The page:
Saturday, September 19, 2009

The Magic Flute

By chance I came across Ingmar Bergman's film of The Magic Flute on DVD at the library the other day. I'd just been talking about it to a friend a few days before, not having seen it since it came out in 1975.

I watched it last night, and I can't say it's Bergman's greatest movie. But then, it was made for television, and doesn't have the feel of a 'real' Bergman movie as a result. Still, he doesn't just film a stage production, but gives the impression that he has, even though there are extreme close-ups and camera viewpoints out into the audience. And in the intermission there's a lovely moment when the singer playing Sarastro joins a little boy (playing a Moor) and they both look out through peep-holes in the curtain to see who's in the audience.

There are a couple of other moments when the 'stage' version approach is broken by having the camera invade the backstage where the singers are already into their characters, and playing them offstage as well as on.

But it's Mozart's music that makes the thing worth watching; again and again the delight of the music for this particular opera strikes home. It must surely be his most 'perfect' opera overall because of the wide variety of musical characterizations and the felicity of the accompaniment. (I'm sure others will vote for different operas; I vote for this one.)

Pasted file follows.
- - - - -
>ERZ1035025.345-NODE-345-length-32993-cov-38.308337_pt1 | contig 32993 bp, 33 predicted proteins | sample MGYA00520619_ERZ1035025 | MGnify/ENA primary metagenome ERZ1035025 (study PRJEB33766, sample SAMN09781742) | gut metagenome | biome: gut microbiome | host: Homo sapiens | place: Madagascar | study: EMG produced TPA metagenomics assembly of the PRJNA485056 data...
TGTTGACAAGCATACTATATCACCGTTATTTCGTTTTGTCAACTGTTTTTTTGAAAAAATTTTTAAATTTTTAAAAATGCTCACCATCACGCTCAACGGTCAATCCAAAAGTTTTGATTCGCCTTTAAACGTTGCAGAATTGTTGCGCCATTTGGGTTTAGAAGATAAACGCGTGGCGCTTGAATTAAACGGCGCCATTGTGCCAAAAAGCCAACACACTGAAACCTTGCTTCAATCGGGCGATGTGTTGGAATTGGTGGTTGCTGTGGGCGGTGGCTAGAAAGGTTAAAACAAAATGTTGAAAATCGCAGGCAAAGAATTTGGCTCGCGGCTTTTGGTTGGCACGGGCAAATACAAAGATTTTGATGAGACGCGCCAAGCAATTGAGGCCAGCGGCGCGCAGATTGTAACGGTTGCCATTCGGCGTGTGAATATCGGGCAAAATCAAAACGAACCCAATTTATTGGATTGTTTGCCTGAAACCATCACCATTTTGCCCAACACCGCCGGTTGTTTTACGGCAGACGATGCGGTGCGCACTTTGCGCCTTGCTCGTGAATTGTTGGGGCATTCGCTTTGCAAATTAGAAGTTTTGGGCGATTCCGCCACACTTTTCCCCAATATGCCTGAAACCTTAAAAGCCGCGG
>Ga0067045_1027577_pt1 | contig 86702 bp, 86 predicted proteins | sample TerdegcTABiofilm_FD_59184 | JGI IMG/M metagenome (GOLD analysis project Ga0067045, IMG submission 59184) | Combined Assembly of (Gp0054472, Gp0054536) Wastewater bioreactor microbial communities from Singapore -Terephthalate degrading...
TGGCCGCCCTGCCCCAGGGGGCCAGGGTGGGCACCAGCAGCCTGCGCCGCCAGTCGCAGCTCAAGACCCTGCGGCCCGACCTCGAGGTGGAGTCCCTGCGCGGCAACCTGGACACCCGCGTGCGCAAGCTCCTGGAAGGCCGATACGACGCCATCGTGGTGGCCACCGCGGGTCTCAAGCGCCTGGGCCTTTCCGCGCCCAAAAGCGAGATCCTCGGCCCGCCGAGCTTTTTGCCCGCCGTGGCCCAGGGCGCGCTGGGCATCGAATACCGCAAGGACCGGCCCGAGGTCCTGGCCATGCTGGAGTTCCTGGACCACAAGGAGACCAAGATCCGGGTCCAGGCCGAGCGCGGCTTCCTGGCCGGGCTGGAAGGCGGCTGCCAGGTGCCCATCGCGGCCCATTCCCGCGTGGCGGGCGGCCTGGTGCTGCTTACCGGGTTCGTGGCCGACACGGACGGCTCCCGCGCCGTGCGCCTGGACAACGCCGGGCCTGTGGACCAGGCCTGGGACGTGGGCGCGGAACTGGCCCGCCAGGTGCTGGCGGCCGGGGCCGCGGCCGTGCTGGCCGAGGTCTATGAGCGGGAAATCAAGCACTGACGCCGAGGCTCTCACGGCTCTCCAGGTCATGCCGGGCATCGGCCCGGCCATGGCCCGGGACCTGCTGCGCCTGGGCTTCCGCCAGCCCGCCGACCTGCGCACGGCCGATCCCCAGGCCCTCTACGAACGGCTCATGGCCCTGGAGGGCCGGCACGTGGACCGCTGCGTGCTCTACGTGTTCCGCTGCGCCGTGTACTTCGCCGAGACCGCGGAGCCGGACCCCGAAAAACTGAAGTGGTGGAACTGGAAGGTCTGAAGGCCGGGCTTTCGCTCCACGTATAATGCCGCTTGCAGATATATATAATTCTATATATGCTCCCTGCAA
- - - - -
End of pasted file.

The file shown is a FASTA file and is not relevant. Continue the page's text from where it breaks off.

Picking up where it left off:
When I say it's his most perfect opera, of course, I'm thinking of the music rather than the libretto, which is basically a fairy story that turns into a load of old tosh as it moves forward. All the super serious stuff that Sarastro and his brotherhood discuss tend to pull the story away from its basic fairy tale origins: prince and princess, bad witch, good uncle, a couple of low characters (Papageno and Papagena) and a Moor thrown in for good measure. The way the libretto goes it makes it almost a war between genders: bad mother, good father, with the kids caught in the middle. But that isn't worth worrying about; everything else is wonderful about it.

The man (Josef Köstlinger) who plays Tamino is a bit earnest (Tamino is a bit earnest, but he doesn't have to be played quite that way), but Håkan Hagegård as Papageno is a lot more fun, not just because his character is livelier anyway, but because he is obviously happier in front of the camera. (The Papageno/Papagena duet with a gradual disrobing of the winter gear - right down to shoes and socks, is a delight.) It appears that most of the cast are/were opera singers primarily, rather than actors, but Bergman gets good performances out of them in general.

The staging is full of fun moments: it appears at first to take place on a fairly small stage but Bergman expands it at will, while still keeping the scenery as painted backdrops and flats. Within that framework he produces some lovely effects however, winter turning into spring, stars appearing, the mechanical balloon with the three boys and so on. And then there's the stage dragon, and the various animals that appear when Tamino plays his magic flute.

My suspicion is that The Magic Flute is almost indestructible, and an artist of Bergman's calibre would be hard pressed to make a bad film out of it. He didn't.
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